Gowdy front-runner to be next Oversight chairman

Rep. Trey GowdyTrey GowdyTrey Gowdy sets goal of avoiding ideological echo chamber with Fox News show Fox News signs Trey Gowdy, Dan Bongino for new shows Pompeo rebukes Biden's new foreign policy MORE (R-S.C.) could be the next chairman of the House Oversight Committee — if he wants the job.

The popular South Carolina Republican and former Select Committee on Benghazi chairman has emerged as the front-runner to replace Oversight and Government Reform Chairman Jason ChaffetzJason ChaffetzCongress's latest hacking investigation should model its most recent Fox News Audio expands stable of podcasts by adding five new shows The myth of the conservative bestseller MORE (R-Utah), who made it official Thursday that he would resign from Congress on June 30. 

Gowdy, a prominent leadership ally, has been racking up endorsements from colleagues on the Oversight panel and the influential Steering Committee, which will choose the next chairman. The 52-year-old former prosecutor is one of a handful of senior Oversight members who has been calling and texting Steering members about the gavel. 

“If Trey runs, he’ll get it,” one Steering Committee member told The Hill.


But Gowdy’s office said the congressman has made no final decision about whether he’ll run.

“Rep. Gowdy is talking to members in the conference about the qualities they believe are most important for the next Chairman to possess,” said Gowdy spokeswoman Amanda Gonzalez.

At least two other Oversight members — Reps. Dennis Ross (R-Fla.) and Steve Russell (R-Okla.) — have been reaching out to the 32-member Steering panel.

The Oversight Committee is stacked with members of the far-right House Freedom Caucus, and several of them said they favored former Freedom Caucus Chairman Jim Jordan (R-Ohio) to be the next chairman.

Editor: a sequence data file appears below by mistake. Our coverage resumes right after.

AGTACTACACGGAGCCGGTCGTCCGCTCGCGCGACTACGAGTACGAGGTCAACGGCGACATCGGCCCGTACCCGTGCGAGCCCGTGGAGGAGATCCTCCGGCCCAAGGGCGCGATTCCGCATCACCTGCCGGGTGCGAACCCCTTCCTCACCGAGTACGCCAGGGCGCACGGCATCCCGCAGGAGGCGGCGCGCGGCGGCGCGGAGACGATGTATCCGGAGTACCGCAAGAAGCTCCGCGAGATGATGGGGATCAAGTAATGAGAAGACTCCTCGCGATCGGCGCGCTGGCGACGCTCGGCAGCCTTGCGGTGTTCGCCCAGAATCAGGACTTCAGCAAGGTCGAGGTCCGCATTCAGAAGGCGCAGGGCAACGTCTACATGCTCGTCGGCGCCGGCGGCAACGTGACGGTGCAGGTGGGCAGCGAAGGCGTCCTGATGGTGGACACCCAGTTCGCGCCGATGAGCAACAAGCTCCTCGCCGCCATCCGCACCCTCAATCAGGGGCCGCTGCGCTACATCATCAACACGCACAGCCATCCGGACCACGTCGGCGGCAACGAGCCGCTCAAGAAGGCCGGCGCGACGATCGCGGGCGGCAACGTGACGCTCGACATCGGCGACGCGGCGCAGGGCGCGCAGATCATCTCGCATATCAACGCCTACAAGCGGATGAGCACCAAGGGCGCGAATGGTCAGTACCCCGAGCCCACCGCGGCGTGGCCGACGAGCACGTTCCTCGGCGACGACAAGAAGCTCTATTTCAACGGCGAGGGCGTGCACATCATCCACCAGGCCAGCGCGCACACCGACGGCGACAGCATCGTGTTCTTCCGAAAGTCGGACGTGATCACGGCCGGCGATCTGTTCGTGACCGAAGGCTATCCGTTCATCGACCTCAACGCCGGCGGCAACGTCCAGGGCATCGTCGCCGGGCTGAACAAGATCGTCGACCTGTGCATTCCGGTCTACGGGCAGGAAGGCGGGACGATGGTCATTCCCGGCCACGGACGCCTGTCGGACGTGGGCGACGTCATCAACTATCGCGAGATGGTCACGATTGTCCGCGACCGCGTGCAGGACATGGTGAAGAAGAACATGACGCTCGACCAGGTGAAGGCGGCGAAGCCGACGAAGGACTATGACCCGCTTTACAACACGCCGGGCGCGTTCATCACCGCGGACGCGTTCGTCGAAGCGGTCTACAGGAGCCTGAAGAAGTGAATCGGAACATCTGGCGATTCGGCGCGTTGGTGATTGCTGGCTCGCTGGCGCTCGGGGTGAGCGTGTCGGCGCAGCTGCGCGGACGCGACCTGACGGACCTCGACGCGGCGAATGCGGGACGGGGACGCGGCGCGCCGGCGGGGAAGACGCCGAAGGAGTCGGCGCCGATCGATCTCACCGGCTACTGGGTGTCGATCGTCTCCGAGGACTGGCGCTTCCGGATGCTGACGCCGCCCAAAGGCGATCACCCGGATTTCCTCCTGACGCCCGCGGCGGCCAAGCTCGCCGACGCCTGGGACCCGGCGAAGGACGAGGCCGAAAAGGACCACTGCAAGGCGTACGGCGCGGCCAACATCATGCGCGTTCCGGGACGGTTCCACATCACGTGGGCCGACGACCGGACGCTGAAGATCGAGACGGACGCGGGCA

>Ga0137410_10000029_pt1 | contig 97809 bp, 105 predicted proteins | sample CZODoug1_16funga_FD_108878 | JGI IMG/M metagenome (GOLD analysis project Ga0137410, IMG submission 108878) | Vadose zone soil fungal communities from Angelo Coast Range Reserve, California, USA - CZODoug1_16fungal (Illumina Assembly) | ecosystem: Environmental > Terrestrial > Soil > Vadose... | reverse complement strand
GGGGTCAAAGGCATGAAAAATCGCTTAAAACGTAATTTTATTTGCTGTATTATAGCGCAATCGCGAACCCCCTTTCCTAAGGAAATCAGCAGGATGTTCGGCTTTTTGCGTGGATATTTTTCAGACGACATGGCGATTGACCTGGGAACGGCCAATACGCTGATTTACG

Jordan is third in seniority on the Oversight panel behind Reps. John Duncan (R-Tenn.) and former Oversight Chairman Darrell Issa (R-Calif.), neither of whom are making a play for the gavel. Gowdy is eighth in seniority and would need to leapfrog a number of colleagues to win the gavel.

Seniority is considered by the Steering panel, but isn’t the deciding factor: Chaffetz, backed by GOP leaders, beat several more senior colleagues to win the Oversight gavel in late 2014; Rep. Diane BlackDiane Lynn BlackBottom line Overnight Health Care: Anti-abortion Democrats take heat from party | More states sue Purdue over opioid epidemic | 1 in 4 in poll say high costs led them to skip medical care Lamar Alexander's exit marks end of an era in evolving Tennessee MORE (R-Tenn.) performed a similar feat on the Budget Committee earlier this year.

Jordan conceded Thursday that it’d be an uphill battle for him to win given that the Steering group is largely comprised of loyalists to Speaker Paul RyanPaul Davis RyanTrump clash ahead: Ron DeSantis positions himself as GOP's future in a direct-mail piece Cutting critical family support won't solve the labor crisis Juan Williams: Trump's GOP descends into farce MORE (R-Wis.). Jordan had been one of the Freedom ringleaders who pressured then-Speaker John BoehnerJohn Andrew BoehnerFreedom Caucus presses McCarthy to force vote to oust Pelosi Stripping opportunity from DC's children Here's what Congress is reading at the beach this summer MORE (R-Ohio) to resign in 2015, making Jordan persona non grata to some GOP colleagues.